Society, Treatment

A Health Insurance Rant

health-insurance-rantTearing up over a headline on the cover of People magazine, which I happened to glance at when I walked past it at the pharmacy, was the telltale sign that depression symptoms had returned. I was already pretty sure they were back, it’s why I was at the pharmacy.

Although I was perfectly mostly happy with Wellbutrin, I had to reduce my dose because, thanks to a migraine attack, my brain is now so sensitive to Wellbutrin’s side effects that I am massively dizzy on the dose that manages my depression. Cutting my dose back, the dizziness finally became manageable (though still present) on Monday… at the same time it stopped keeping the depression at bay.

I’m already frustrated by the needs of my ever-changing brain, but I was hopeful a new antidepressant would help me balance all my competing needs. Or I was until my insurance denied coverage. Now my doctor has to jump through constantly moving hoops to prove that, yes, this is the drug I need.

While I wait to see if her appeal will be approved, I can either be so dizzy that I can’t move my head and can’t look at the computer or I can let my depression symptoms build so that I have no motivation to get out of bed and cry at everything. Either way, I can’t work, can’t run errands, and can’t do anything around the house. I could try another yet another generic antidepressant, though I’ve already tried many, and would have to decide which I prefer, potentially gaining a ton of weight or losing interest in sex.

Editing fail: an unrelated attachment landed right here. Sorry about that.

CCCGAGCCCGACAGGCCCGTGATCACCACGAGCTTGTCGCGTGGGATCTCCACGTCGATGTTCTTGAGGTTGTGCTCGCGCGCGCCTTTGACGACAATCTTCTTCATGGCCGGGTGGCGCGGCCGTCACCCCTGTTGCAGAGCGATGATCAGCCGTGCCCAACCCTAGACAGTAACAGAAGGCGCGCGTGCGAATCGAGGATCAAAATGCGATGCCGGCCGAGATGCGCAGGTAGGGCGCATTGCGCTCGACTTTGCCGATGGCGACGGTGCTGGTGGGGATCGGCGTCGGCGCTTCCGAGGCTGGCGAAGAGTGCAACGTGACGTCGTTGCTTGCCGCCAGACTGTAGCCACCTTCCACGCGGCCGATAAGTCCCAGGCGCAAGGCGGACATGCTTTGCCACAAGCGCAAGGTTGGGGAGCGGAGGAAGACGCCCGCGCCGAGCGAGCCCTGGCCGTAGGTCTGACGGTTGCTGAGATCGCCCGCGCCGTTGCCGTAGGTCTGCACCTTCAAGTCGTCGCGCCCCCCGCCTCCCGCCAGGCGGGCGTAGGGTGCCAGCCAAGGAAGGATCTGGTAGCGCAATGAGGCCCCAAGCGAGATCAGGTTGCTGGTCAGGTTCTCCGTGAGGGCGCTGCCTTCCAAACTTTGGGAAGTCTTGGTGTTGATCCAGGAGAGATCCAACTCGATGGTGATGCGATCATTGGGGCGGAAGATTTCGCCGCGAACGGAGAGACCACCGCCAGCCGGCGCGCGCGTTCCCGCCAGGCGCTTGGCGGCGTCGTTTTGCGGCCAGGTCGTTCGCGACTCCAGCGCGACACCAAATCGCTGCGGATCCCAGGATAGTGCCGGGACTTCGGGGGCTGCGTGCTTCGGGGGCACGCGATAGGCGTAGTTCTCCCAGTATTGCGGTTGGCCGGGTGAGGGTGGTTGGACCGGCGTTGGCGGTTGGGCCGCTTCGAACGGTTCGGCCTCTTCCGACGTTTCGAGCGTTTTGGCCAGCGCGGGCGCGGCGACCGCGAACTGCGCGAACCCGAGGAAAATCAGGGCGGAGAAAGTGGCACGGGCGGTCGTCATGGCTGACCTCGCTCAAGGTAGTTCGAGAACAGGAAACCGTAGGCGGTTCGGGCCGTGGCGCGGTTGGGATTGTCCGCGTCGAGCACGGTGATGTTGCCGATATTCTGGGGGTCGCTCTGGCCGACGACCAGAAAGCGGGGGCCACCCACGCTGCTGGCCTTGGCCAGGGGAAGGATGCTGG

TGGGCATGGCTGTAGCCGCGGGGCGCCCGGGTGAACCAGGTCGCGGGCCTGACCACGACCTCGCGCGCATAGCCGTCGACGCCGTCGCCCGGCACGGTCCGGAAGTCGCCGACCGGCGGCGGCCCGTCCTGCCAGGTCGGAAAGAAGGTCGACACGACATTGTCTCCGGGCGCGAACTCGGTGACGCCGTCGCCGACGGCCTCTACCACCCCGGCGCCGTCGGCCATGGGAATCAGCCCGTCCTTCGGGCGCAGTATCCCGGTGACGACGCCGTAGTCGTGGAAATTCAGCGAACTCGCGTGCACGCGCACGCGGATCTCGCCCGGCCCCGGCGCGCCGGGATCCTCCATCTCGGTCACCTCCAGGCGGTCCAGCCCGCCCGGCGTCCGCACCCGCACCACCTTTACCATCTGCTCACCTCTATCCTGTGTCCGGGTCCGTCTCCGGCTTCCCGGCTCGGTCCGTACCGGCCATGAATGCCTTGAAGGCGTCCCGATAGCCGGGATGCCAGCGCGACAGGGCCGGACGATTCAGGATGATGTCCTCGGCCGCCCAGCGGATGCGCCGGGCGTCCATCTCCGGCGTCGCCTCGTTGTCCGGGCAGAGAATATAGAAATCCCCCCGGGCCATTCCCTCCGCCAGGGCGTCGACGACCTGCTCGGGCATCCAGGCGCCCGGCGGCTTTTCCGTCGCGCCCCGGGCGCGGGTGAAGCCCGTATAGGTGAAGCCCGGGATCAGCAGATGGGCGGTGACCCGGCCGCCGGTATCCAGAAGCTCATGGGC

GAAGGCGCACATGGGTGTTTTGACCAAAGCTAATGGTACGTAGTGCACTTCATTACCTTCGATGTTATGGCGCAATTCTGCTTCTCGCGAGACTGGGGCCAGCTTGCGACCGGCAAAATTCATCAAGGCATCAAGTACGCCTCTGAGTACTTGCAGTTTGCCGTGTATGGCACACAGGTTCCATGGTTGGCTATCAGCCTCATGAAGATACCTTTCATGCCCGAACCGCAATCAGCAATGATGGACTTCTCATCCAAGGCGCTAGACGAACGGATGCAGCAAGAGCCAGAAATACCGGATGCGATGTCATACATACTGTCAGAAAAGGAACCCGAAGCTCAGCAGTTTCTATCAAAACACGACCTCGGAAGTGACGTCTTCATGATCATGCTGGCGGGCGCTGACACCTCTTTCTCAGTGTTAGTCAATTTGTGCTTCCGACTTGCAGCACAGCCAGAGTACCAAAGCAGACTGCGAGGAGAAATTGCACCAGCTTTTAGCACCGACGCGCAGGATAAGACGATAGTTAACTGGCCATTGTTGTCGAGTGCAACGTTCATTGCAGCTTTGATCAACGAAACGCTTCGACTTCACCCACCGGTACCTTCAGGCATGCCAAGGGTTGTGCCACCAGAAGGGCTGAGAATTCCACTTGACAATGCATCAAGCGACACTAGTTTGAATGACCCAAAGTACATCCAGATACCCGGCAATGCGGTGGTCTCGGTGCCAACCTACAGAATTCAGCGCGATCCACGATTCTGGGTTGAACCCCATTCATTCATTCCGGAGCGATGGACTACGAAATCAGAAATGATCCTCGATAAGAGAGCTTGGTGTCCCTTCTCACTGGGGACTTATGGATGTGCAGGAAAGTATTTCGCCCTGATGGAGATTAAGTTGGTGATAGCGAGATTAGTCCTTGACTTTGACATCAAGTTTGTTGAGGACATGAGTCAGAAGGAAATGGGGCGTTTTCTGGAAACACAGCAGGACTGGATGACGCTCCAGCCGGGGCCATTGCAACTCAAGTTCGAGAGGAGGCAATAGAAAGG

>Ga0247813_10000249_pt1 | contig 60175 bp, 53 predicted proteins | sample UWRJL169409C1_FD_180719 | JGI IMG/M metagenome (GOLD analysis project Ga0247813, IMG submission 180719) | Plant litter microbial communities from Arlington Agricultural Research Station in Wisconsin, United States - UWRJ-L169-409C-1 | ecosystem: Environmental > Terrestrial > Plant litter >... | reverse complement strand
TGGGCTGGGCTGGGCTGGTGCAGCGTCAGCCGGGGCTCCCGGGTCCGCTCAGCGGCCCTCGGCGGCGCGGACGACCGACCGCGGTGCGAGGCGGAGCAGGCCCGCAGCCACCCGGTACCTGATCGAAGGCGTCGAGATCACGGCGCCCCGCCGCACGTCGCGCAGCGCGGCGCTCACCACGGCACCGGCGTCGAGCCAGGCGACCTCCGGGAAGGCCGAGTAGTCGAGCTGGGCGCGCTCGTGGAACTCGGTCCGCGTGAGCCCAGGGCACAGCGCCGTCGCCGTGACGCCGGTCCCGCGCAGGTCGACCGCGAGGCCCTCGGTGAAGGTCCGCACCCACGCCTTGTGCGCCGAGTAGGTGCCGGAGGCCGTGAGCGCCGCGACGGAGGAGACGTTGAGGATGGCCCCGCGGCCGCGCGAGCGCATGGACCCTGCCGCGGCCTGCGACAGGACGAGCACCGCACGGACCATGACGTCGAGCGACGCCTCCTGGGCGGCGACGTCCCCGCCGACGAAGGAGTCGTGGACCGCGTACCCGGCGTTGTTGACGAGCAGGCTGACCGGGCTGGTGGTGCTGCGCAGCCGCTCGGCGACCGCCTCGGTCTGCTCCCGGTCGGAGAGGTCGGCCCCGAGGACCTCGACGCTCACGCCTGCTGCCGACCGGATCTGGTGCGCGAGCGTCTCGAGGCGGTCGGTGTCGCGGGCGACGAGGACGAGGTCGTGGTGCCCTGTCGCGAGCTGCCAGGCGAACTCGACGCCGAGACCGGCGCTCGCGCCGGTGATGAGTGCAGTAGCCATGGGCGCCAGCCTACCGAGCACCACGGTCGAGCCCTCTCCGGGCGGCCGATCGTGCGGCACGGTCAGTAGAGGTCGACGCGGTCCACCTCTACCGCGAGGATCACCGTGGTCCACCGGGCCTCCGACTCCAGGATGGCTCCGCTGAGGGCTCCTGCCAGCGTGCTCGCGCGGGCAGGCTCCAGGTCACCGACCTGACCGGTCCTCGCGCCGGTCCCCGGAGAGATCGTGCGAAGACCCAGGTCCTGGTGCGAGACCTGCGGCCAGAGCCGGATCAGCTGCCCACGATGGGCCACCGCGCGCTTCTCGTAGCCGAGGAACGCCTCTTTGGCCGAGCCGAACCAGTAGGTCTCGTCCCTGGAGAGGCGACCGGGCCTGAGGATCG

I don’t have much faith in my doctor’s authorization being accepted. Since the first of the year, Hart’s been working on a getting a doctor’s authorization approved for a drug that I was told would definitely be covered under our plan. It’s a drug he’d been taking for months, paid for by the same insurance company, until the rules changed with the turn of the calendar page. Now he’s without a drug he needs. There is a replacement, a replacement that he’s already tried. Last time it increased his migraine frequency so much that I lost sleeping worrying that he was developing chronic migraine.

I miss the days when my doctor and I got to weigh all the relevant medical factors and decide which medication was right for me. Yes, I could pay for these drugs out-of-pocket (assuming I could afford them), but I already pay a small fortune for health insurance each month. Being told a service will cover what I need, tethering myself to that service for a year, and still having to wheedle and cajole to get what that service supposedly includes is absurd. Especially when all that time spent on the phone and submitting paperwork is unlikely to result in me getting the coverage I thought I was paying for. Tell me up front whether the treatment I need will be covered so I can make a fully informed decision, don’t lock me into something then change the rules.

That’s what I’m angriest about. I understand why insurance companies don’t cover certain drugs or treatments. Yet I did everything I could possibly do to make an informed decision, including 17 hours of research, questions for my insurance broker, and hours on the phone with the insurance company. Now I have a yearlong commitment to a health insurance plan that’s not providing the coverage I was assured they would provide.